Category Archives: Biographical Sketch

Send the Light

To hear this song played, click here.

To see the sheet music for this arrangement, click here.


Charles H. Gabriel

Charles Hutchinson Gabriel is one of the most prolific names in American church music for the 20th Century. He wrote some 8,000 songs, many of which are still included in modern hymnals.

He was born August 18, 1856 in Wilton, Iowa into a singing family. The Gabriel farmhouse was often the site of neighbors coming by to sing hymns together, led by Charles’ father, Isaac. The elder Mr. Gabriel taught singing schools and bought the family a reed organ, which Charles taught himself to play. In his autobiography Sixty Years of Gospel Song, Charles reflected on those early years: “In my home we were trained so thoroughly on the Hallelujah Chorus, for instance, that we sang it from memory. Choruses from Creation, Elijah, and other oratorios were included in our repertoire.” His only music education was what he received at the feet of his father. Charles was sixteen years old when his father died (1873), leaving behind a wife, eight children, and several appointments to teach singing schools. Charles took up his father’s schedule and began traveling and teaching, first keeping his father’s teaching dates and then – as his reputation grew – he made his own appointments as he traveled the country. In that same year, he published his first song.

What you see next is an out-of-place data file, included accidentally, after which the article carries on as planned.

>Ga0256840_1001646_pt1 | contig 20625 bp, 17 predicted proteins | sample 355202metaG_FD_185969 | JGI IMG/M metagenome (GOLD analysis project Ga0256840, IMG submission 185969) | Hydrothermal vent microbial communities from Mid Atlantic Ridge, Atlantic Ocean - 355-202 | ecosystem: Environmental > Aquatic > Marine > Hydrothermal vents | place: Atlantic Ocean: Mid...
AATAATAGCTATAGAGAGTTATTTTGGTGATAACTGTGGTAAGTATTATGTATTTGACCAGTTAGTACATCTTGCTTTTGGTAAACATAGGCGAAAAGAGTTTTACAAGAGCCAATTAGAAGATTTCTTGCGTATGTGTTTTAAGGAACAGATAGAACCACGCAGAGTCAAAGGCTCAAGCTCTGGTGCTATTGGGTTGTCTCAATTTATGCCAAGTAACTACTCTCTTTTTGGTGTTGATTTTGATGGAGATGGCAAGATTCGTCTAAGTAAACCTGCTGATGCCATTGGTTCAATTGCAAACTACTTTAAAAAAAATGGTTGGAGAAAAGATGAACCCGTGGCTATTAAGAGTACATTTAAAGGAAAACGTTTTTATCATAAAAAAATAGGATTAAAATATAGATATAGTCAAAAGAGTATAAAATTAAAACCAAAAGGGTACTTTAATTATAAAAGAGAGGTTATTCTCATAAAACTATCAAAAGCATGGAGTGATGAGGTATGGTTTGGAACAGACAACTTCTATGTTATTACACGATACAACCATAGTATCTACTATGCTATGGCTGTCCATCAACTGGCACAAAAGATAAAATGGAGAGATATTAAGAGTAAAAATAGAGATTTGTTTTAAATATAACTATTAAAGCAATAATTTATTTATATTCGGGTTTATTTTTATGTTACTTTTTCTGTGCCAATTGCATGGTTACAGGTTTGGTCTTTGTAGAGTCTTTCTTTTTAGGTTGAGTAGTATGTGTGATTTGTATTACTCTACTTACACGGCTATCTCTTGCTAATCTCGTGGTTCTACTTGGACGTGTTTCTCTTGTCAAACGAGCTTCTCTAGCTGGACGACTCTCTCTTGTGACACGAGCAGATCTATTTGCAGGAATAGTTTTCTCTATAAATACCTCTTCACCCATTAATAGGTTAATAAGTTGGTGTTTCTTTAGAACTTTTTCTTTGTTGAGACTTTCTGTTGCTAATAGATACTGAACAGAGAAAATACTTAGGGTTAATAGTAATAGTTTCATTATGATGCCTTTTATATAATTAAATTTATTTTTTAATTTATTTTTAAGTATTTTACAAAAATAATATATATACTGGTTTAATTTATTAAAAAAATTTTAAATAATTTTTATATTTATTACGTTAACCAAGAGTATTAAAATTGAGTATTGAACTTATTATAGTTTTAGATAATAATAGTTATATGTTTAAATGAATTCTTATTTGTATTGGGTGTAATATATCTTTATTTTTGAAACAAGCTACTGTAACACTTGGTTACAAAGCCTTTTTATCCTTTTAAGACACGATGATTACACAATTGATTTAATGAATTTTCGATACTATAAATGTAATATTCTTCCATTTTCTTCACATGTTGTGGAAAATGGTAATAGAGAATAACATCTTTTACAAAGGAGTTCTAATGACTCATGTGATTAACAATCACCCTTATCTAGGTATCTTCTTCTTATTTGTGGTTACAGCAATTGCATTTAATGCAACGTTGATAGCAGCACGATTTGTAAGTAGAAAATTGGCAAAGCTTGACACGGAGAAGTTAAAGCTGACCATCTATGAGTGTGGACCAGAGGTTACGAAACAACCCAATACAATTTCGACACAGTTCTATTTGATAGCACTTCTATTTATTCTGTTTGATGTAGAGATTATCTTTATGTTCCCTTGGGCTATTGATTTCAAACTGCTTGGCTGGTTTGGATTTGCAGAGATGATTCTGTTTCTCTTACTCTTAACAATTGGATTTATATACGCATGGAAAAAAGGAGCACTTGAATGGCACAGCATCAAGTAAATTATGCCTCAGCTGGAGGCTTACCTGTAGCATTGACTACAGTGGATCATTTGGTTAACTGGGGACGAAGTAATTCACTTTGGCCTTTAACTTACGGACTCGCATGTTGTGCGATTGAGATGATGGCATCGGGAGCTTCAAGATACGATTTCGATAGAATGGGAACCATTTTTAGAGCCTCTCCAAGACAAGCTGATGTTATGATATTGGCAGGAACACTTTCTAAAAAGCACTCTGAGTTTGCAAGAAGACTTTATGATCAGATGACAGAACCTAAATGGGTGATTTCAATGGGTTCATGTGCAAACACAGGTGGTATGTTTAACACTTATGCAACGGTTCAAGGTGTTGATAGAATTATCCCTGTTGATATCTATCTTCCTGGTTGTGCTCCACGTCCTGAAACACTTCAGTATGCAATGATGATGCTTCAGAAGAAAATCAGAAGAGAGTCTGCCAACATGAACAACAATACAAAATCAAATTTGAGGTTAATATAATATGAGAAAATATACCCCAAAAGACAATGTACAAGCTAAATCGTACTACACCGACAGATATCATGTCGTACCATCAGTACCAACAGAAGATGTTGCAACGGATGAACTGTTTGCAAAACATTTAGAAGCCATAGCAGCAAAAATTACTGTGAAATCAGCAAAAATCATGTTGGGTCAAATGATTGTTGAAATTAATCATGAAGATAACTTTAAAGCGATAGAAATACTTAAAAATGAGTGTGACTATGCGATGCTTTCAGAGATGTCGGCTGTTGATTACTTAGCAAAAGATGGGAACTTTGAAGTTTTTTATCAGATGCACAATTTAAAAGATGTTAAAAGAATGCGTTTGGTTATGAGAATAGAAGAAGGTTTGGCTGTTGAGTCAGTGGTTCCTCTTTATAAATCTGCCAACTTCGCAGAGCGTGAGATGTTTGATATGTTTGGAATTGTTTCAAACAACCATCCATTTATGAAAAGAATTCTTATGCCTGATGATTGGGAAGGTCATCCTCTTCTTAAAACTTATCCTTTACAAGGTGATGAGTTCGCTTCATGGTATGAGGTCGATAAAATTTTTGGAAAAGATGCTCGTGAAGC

After much travel, Gabriel returned to Wilton and – according to the Des Moines Register – became the town’s “leading musician, writing marches, polkas and leading the town’s band. Gabriel played the piano, cornet and violin, was a fine singer and excelled at arranging music.”

In 1890 Gabriel moved to San Francisco, California and began working with the Grace Methodist Episcopal Church as music director. It was there that he wrote Send the Light, which was first published in E.O. Excell’s Scripture Songs (1891). Send the Light was Gabriel’s first commercially successful song. Two years later he moved back to the Midwest and began work with the publishing side of religious music, anchored in Chicago.

From 1895-1912 he worked with Excell’s famous publishing house; then he moved to the Homer A. Rodeheaver Company of Winona Lake, Indiana. In addition to his publishing company, Rodeheaver was the song leader and music director for evangelist Billy Sunday. This union between Gabriel and Rodeheaver ensured that Sunday’s rival meetings would prominently feature Gabriel’s best work, cementing his reputation as a songwriter. On one occasion Washington, Iowa celebrated the chorister’s presence with “Charles Gabriel Day.” Reportedly, huge crowds turned out for the event.

He stayed active with Rodeheaver & Company until his death on September 14, 1932 in Los Angeles, at the home of his son, Charles Jr.

All in all, he edited some 95 hymnbooks during his carrier (although I have not seen this particular book, it is said that he edited The New Christian Hymnbook (1917), along with T.B. Larimore, for the Gospel Advocate Company of Nashville, a publishing house associated with churches of Christ.). These many works include: forty-three song books, seven men’s chorus books, nineteen anthem collections, and twenty-three cantatas. As stated earlier, Gabriel wrote around 8,000 songs. Supposedly, in order to keep buyers from thinking their products were collections of just Charles Gabriel songs, his publishers had him to publish many of his works under pseudonym. His aliases include Charlotte G. Homer, H.A. Henry, and S.B. Jackson.